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The Importance of Getting Your Kids to Eat Regularly - Life in the Kitchen

The Importance of Getting Your Kids to Eat Regularly - Life in the Kitchen
From The Kitchn - December 7, 2017

My youngest child would often fall to the ground and have epic tantrums before he could talk. It took me a while to catch on, but then I had a talk with his pediatrician, who suggested I try feeding him when I started to see him become agitated, even if he'd eaten within the hour or two. Guess what? It worked.

The pediatrician explained that kids can not feel hungry, but still need nourishment. They often get so caught up in playing that they do not want to take the time to eat. Then, before you know it, it's too late and they are in full-on tantrum mode on the ground. There were times when I could see my son starting to melt down, but he'd refuse to eat. She recommended giving him a few sips of chocolate or vanilla almond milk if I could not get any food into him, and it worked wonders.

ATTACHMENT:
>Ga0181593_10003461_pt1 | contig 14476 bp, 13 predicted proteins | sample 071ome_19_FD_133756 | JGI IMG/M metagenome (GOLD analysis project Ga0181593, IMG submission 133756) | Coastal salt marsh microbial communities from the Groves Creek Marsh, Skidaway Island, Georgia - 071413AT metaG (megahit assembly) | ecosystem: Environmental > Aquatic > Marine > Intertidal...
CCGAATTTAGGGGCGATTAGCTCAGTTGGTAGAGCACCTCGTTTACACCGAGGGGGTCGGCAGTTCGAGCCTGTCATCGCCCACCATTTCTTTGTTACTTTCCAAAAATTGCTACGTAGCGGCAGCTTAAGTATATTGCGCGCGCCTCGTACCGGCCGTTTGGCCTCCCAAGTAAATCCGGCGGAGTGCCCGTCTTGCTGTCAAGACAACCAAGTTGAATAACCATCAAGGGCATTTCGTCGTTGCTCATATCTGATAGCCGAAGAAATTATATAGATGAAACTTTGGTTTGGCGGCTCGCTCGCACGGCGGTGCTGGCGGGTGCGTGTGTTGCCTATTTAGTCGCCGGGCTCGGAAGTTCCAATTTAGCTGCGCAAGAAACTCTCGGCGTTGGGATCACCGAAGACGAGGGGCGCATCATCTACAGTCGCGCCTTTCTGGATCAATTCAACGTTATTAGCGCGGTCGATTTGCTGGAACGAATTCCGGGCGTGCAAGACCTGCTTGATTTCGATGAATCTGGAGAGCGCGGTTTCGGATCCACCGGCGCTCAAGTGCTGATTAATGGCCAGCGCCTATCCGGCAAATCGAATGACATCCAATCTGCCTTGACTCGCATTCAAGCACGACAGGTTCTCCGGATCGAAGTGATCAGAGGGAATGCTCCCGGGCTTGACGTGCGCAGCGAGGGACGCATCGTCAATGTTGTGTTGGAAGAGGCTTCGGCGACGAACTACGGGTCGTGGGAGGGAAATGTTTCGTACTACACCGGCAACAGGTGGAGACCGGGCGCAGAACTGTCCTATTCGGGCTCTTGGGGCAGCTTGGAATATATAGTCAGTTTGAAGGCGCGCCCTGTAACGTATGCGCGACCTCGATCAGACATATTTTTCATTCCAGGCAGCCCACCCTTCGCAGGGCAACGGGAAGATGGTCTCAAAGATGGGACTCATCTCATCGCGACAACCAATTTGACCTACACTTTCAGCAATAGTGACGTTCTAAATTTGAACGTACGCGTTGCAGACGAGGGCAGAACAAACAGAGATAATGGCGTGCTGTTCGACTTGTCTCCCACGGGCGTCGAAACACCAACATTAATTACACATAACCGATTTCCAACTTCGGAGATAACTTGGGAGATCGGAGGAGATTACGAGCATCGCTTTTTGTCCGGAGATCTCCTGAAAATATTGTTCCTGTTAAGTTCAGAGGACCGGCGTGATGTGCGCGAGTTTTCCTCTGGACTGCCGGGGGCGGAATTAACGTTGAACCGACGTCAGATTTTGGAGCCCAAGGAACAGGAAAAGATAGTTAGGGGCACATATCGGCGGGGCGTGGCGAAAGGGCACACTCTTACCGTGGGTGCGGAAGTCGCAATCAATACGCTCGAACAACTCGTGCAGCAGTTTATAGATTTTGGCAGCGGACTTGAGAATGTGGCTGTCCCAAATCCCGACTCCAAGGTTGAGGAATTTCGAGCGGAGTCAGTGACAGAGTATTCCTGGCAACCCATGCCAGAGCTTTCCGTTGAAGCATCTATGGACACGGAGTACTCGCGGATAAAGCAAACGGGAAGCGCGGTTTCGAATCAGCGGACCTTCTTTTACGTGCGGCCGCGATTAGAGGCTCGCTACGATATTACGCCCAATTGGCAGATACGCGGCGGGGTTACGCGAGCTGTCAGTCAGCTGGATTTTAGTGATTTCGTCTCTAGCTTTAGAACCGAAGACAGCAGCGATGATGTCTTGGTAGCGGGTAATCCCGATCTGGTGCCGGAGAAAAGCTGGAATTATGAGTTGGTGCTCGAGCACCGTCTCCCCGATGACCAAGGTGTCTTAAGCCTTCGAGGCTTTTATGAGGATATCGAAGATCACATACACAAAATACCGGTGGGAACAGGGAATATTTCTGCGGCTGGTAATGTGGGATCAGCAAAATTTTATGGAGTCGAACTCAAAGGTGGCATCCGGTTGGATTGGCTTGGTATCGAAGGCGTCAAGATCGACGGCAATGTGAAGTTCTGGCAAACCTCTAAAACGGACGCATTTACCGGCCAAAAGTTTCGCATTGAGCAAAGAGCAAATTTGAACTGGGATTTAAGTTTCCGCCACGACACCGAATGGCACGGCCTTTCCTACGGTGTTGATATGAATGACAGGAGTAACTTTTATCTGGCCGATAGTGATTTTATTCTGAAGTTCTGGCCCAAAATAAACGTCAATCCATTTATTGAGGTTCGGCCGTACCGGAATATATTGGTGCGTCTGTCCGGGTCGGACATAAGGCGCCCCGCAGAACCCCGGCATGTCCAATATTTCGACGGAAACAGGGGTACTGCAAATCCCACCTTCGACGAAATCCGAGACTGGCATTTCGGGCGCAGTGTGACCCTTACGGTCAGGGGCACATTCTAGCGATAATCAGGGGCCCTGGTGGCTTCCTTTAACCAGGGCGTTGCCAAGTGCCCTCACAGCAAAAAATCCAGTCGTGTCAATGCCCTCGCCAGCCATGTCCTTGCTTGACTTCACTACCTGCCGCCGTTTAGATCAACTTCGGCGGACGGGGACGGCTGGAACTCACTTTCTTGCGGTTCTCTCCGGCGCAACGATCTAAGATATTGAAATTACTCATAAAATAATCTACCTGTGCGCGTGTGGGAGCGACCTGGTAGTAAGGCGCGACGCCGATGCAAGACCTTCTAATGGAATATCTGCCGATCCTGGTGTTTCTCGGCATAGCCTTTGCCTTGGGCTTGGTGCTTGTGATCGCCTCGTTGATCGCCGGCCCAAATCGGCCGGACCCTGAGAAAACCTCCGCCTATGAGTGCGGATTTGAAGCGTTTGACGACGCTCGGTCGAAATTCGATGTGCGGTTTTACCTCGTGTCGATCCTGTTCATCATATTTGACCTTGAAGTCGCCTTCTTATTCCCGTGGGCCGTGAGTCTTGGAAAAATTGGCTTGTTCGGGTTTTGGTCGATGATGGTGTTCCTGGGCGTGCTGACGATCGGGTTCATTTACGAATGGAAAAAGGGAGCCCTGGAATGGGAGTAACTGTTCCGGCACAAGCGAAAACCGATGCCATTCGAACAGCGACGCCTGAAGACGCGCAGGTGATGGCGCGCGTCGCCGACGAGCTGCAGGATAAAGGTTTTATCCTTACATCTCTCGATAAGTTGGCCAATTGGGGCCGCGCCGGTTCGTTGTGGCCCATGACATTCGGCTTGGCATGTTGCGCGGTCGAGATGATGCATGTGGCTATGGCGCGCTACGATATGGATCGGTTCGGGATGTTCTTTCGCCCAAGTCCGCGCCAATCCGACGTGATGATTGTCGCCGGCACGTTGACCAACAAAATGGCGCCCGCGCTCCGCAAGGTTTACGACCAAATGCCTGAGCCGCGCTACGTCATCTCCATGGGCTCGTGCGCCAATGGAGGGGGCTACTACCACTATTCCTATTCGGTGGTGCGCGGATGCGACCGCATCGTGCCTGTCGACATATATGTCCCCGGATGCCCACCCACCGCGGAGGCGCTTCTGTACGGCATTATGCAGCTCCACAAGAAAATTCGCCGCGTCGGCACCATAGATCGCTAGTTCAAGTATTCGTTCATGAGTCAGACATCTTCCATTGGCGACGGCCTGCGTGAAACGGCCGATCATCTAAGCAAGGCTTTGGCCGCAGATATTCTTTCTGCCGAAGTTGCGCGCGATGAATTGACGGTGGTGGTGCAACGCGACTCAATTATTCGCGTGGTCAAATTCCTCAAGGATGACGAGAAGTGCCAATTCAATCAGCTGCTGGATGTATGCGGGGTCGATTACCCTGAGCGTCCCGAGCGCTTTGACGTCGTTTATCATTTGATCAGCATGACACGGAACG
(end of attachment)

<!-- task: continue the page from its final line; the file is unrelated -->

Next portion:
I now have a teenage son who struggles with mood swings. When he wakes up in the morning he says he is not hungry, but by the time lunch rolls around he's agitated, irritable, and has a short fuse. He's told me he has trouble concentrating and thinking straight. I notice the same behavior when he gets home from school. He eats lunch around 11 a.m. and does not get home until almost 3 p.m.

His school allows him to grab a quick snack if he needs to, so he is starting to take advantage of that. He now keeps a bag of nuts or trail mix in his backpack after I told him to eat a little more regularly instead of waiting until the point of no return. This simple trick has helped him and is one of the few times he's admitted to me that I am right.

The term "hangry"the feeling of being so hungry that you turn angry in two secondswas coined for a reason. It's definitely a thing, and it's probably safe to say we have all felt it.

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